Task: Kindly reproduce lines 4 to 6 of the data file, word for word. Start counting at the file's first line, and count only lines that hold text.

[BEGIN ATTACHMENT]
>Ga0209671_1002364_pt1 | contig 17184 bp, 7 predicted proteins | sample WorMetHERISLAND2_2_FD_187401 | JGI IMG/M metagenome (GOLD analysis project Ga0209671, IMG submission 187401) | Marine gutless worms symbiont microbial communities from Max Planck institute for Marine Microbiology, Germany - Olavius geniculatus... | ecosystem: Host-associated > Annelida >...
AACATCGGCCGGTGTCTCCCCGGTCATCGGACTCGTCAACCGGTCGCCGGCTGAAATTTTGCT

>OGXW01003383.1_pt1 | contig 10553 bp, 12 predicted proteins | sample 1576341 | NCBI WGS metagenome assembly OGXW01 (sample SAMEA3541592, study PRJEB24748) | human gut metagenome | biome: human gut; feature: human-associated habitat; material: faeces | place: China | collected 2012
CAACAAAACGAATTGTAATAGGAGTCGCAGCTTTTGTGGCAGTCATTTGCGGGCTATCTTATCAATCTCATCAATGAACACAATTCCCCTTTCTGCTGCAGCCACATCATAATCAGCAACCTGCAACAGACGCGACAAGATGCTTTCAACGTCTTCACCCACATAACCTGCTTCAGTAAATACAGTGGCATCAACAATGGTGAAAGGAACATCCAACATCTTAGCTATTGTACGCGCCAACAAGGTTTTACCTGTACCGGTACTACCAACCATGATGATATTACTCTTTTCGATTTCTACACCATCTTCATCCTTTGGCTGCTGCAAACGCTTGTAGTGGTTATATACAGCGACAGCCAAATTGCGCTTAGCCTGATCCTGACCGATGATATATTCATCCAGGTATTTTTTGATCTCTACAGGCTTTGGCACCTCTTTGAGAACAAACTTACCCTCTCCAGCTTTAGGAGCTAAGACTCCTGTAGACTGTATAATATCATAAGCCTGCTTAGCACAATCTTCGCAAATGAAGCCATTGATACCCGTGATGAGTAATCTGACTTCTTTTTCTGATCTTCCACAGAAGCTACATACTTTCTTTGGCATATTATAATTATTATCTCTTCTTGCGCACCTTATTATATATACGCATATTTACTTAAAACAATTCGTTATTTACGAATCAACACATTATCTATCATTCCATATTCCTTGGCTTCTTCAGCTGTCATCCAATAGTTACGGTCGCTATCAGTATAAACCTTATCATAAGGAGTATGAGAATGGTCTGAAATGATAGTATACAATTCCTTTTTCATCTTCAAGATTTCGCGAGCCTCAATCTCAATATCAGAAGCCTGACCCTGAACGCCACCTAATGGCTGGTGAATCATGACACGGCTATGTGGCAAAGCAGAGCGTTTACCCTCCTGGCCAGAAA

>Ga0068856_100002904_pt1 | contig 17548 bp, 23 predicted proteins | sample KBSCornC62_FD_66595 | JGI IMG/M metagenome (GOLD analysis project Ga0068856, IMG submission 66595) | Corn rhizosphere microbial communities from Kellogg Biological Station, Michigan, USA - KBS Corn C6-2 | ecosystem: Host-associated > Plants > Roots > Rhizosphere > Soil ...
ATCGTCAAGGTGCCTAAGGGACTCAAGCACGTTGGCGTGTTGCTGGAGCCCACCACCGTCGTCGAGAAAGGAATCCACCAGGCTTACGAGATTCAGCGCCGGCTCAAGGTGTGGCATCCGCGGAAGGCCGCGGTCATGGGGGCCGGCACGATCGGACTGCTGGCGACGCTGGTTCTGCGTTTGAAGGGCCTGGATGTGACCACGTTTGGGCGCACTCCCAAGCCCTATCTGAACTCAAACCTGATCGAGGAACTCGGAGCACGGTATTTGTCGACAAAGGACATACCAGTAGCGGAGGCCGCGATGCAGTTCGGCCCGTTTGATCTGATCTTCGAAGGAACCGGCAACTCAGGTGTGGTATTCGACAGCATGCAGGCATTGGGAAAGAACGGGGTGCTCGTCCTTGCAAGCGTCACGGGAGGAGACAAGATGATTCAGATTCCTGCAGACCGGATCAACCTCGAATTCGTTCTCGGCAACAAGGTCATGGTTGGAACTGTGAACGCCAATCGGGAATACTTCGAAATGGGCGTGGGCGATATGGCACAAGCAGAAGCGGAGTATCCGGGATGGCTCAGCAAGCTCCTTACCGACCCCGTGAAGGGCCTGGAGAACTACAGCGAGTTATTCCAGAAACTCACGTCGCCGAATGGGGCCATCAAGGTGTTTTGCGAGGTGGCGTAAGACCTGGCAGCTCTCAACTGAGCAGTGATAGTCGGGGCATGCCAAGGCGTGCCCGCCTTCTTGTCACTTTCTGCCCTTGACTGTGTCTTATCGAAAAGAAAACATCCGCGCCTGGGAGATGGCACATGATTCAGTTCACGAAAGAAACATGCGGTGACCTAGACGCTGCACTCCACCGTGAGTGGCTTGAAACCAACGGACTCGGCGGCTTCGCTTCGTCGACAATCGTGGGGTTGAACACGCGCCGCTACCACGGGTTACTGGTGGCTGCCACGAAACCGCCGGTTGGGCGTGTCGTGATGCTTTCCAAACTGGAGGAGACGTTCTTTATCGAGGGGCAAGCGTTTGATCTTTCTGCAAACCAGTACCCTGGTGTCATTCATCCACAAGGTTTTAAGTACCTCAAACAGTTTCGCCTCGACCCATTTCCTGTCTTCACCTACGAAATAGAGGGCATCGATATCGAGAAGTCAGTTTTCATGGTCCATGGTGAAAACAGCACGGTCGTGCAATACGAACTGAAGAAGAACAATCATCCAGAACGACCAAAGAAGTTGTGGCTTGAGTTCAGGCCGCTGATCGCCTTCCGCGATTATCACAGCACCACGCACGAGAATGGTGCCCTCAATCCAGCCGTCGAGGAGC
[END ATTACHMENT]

CAACAAAACGAATTGTAATAGGAGTCGCAGCTTTTGTGGCAGTCATTTGCGGGCTATCTTATCAATCTCATCAATGAACACAATTCCCCTTTCTGCTGCAGCCACATCATAATCAGCAACCTGCAACAGACGCGACAAGATGCTTTCAACGTCTTCACCCACATAACCTGCTTCAGTAAATACAGTGGCATCAACAATGGTGAAAGGAACATCCAACATCTTAGCTATTGTACGCGCCAACAAGGTTTTACCTGTACCGGTACTACCAACCATGATGATATTACTCTTTTCGATTTCTACACCATCTTCATCCTTTGGCTGCTGCAAACGCTTGTAGTGGTTATATACAGCGACAGCCAAATTGCGCTTAGCCTGATCCTGACCGATGATATATTCATCCAGGTATTTTTTGATCTCTACAGGCTTTGGCACCTCTTTGAGAACAAACTTACCCTCTCCAGCTTTAGGAGCTAAGACTCCTGTAGACTGTATAATATCATAAGCCTGCTTAGCACAATCTTCGCAAATGAAGCCATTGATACCCGTGATGAGTAATCTGACTTCTTTTTCTGATCTTCCACAGAAGCTACATACTTTCTTTGGCATATTATAATTATTATCTCTTCTTGCGCACCTTATTATATATACGCATATTTACTTAAAACAATTCGTTATTTACGAATCAACACATTATCTATCATTCCATATTCCTTGGCTTCTTCAGCTGTCATCCAATAGTTACGGTCGCTATCAGTATAAACCTTATCATAAGGAGTATGAGAATGGTCTGAAATGATAGTATACAATTCCTTTTTCATCTTCAAGATTTCGCGAGCCTCAATCTCAATATCAGAAGCCTGACCCTGAACGCCACCTAATGGCTGGTGAATCATGACACGGCTATGTGGCAAAGCAGAGCGTTTACCCTCCTGGCCAGAAA

>Ga0068856_100002904_pt1 | contig 17548 bp, 23 predicted proteins | sample KBSCornC62_FD_66595 | JGI IMG/M metagenome (GOLD analysis project Ga0068856, IMG submission 66595) | Corn rhizosphere microbial communities from Kellogg Biological Station, Michigan, USA - KBS Corn C6-2 | ecosystem: Host-associated > Plants > Roots > Rhizosphere > Soil ...
ATCGTCAAGGTGCCTAAGGGACTCAAGCACGTTGGCGTGTTGCTGGAGCCCACCACCGTCGTCGAGAAAGGAATCCACCAGGCTTACGAGATTCAGCGCCGGCTCAAGGTGTGGCATCCGCGGAAGGCCGCGGTCATGGGGGCCGGCACGATCGGACTGCTGGCGACGCTGGTTCTGCGTTTGAAGGGCCTGGATGTGACCACGTTTGGGCGCACTCCCAAGCCCTATCTGAACTCAAACCTGATCGAGGAACTCGGAGCACGGTATTTGTCGACAAAGGACATACCAGTAGCGGAGGCCGCGATGCAGTTCGGCCCGTTTGATCTGATCTTCGAAGGAACCGGCAACTCAGGTGTGGTATTCGACAGCATGCAGGCATTGGGAAAGAACGGGGTGCTCGTCCTTGCAAGCGTCACGGGAGGAGACAAGATGATTCAGATTCCTGCAGACCGGATCAACCTCGAATTCGTTCTCGGCAACAAGGTCATGGTTGGAACTGTGAACGCCAATCGGGAATACTTCGAAATGGGCGTGGGCGATATGGCACAAGCAGAAGCGGAGTATCCGGGATGGCTCAGCAAGCTCCTTACCGACCCCGTGAAGGGCCTGGAGAACTACAGCGAGTTATTCCAGAAACTCACGTCGCCGAATGGGGCCATCAAGGTGTTTTGCGAGGTGGCGTAAGACCTGGCAGCTCTCAACTGAGCAGTGATAGTCGGGGCATGCCAAGGCGTGCCCGCCTTCTTGTCACTTTCTGCCCTTGACTGTGTCTTATCGAAAAGAAAACATCCGCGCCTGGGAGATGGCACATGATTCAGTTCACGAAAGAAACATGCGGTGACCTAGACGCTGCACTCCACCGTGAGTGGCTTGAAACCAACGGACTCGGCGGCTTCGCTTCGTCGACAATCGTGGGGTTGAACACGCGCCGCTACCACGGGTTACTGGTGGCTGCCACGAAACCGCCGGTTGGGCGTGTCGTGATGCTTTCCAAACTGGAGGAGACGTTCTTTATCGAGGGGCAAGCGTTTGATCTTTCTGCAAACCAGTACCCTGGTGTCATTCATCCACAAGGTTTTAAGTACCTCAAACAGTTTCGCCTCGACCCATTTCCTGTCTTCACCTACGAAATAGAGGGCATCGATATCGAGAAGTCAGTTTTCATGGTCCATGGTGAAAACAGCACGGTCGTGCAATACGAACTGAAGAAGAACAATCATCCAGAACGACCAAAGAAGTTGTGGCTTGAGTTCAGGCCGCTGATCGCCTTCCGCGATTATCACAGCACCACGCACGAGAATGGTGCCCTCAATCCAGCCGTCGAGGAGC